As a microbiologist, and without the proper diving certifications required, Biddle would not take part in the actual descent into the lake. Biddle, along with other scientists, were placed in an operations booth on the shores of the lake, where they could monitor the sampling occurring at the lake through various forms of communications.
Other members of the Pavilion Lake Project team piloted remotely operated vehicles (ROVs) through the lake, with the objective of mapping the bottom, finding areas where the microbialites were prevalent, and taking video and photographs of the organisms, while divers would go to specified points in the lake dictated by this footage to collect samples to be analyzed by the scientists on shore.
In the early years of the project, the focus was much more on the technological side of the research. While the people going out in the field were collecting information about microbialites, the focus was centered on preparing people and equipment for operations in space.
The idea was to train both explorers and an operations team for sending individuals out into space and preparing them for life support restrictions. This training would then be applied to potential missions to other planets and asteroids.
However, in the past few years, the focus has turned more towards the science of the lake. As more and more information was pulled from the lake, the organizers of the project realized it would be helpful to have a “science backroom team,” as Biddle calls it.
“We’ve realized if they can pipe information back, it’s more valuable if many eyes are able to see it at once, and not just that one person out in the sub,” Biddle said.
The backroom team examines photo and video transmitted from the submarine in real time, and uses the footage to determine where to send divers to sample, which makes the sampling process extremely efficient. On site, the scientists examine the samples for their structure and distribution of the microbialite mats, and they use Pulse Amplitude Modulated (PAM) fluorometry to examine what type of photosynthesis the organisms in the samples are doing.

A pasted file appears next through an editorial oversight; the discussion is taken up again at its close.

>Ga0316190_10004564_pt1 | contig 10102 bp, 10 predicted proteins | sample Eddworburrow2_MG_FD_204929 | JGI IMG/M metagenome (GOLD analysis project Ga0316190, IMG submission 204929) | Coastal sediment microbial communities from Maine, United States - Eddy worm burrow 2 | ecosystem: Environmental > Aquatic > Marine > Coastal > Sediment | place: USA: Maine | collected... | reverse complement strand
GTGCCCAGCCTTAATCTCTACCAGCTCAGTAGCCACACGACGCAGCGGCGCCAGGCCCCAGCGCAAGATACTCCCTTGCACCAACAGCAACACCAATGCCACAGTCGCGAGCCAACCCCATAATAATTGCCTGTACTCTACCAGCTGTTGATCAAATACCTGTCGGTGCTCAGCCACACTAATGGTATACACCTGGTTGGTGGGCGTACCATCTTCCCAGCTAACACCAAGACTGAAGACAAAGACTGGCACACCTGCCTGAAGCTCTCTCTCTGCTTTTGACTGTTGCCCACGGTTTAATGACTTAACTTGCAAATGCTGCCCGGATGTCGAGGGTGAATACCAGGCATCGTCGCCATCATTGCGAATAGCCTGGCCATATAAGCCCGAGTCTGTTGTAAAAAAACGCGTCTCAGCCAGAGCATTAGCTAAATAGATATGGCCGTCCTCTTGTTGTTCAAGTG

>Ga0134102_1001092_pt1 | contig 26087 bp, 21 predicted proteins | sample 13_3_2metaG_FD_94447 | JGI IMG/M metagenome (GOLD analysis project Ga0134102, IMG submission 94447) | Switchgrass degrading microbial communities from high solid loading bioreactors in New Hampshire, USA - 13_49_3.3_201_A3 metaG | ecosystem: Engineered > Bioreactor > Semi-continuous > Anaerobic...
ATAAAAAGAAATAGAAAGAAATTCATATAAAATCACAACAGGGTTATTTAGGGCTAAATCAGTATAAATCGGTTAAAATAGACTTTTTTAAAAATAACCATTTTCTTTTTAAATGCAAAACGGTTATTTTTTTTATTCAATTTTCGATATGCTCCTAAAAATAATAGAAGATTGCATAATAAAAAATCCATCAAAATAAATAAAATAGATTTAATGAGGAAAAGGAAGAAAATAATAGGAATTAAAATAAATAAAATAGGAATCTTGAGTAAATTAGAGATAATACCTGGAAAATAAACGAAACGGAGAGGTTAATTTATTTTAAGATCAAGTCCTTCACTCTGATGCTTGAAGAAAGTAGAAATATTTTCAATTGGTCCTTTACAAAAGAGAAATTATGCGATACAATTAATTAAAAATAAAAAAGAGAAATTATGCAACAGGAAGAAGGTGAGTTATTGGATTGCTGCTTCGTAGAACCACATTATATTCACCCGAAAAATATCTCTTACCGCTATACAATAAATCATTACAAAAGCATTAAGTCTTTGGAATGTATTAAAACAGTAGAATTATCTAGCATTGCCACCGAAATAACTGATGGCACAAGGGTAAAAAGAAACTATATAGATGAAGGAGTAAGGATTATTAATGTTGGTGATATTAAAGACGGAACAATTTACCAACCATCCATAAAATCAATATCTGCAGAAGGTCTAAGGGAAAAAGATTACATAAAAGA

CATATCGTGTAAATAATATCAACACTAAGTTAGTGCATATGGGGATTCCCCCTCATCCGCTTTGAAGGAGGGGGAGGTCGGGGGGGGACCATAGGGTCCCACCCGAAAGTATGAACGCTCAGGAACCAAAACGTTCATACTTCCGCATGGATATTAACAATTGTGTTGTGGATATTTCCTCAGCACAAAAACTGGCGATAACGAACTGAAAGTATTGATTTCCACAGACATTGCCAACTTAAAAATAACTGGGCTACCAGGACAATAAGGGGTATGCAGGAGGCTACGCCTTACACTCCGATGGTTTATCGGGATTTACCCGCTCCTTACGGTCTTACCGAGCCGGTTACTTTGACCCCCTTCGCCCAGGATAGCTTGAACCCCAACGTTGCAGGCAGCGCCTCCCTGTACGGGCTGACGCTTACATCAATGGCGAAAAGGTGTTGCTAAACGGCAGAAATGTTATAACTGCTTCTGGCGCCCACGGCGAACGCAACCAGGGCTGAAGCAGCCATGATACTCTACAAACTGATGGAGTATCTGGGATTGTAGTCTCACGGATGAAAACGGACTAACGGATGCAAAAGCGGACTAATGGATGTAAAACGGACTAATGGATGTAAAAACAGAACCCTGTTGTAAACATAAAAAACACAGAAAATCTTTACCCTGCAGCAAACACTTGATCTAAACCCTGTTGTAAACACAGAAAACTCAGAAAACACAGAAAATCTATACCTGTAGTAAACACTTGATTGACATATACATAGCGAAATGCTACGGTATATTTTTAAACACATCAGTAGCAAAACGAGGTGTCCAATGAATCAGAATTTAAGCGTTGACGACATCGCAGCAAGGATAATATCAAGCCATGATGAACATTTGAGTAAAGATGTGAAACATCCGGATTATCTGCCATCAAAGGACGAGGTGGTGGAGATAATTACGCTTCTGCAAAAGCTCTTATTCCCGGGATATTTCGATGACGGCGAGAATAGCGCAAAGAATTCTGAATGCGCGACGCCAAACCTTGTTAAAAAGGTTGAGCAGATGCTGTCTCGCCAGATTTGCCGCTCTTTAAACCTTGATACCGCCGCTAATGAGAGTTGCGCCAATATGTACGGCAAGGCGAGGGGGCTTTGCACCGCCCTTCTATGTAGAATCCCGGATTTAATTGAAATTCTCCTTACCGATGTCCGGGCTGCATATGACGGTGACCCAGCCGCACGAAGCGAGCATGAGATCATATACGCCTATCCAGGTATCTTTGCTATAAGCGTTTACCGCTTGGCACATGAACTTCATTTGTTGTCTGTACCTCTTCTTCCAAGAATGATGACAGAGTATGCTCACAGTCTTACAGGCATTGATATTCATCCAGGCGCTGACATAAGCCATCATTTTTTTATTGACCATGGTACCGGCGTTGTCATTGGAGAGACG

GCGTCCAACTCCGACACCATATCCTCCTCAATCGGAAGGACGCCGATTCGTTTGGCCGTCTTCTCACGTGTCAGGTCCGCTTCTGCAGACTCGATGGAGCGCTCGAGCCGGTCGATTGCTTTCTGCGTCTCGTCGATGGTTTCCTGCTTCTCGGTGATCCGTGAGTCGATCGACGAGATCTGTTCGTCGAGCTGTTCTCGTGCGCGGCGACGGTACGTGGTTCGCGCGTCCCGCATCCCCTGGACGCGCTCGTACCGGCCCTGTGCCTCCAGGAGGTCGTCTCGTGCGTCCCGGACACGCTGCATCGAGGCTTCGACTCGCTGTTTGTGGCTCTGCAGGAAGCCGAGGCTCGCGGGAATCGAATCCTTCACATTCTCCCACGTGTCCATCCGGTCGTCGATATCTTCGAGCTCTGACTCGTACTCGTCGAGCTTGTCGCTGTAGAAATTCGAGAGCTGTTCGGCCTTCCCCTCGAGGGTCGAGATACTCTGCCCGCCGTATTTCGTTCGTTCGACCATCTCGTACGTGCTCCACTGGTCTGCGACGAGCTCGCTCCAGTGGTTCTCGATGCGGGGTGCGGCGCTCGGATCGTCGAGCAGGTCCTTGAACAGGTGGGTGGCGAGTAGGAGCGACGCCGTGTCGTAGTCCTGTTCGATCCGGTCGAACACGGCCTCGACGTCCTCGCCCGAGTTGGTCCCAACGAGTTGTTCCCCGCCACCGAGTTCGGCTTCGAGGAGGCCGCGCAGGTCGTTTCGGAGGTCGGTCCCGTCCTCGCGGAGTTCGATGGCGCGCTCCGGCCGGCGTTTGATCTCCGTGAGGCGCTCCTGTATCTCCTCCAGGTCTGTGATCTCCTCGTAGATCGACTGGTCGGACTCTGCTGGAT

After the field season is over, Biddle then takes a portion of the samples back to her lab in Delaware. There, she examines their form, function, and genome to determine exactly what organisms are present.
So far, Biddle and her lab have found that there are many different types of single-celled organisms in these microbial mats with many different functions in the community. However, there is still a lot of work to be done, both scientifically and for the communications and exploration side.
“One of the things that’s really amazing is that no matter how much we go up to this lake and how much we know about it, we keep having more questions,” Biddle said.
The project currently has no projected end date and will run as long as funding allows.
For more information, visit the Pavilion Lake Research Project website.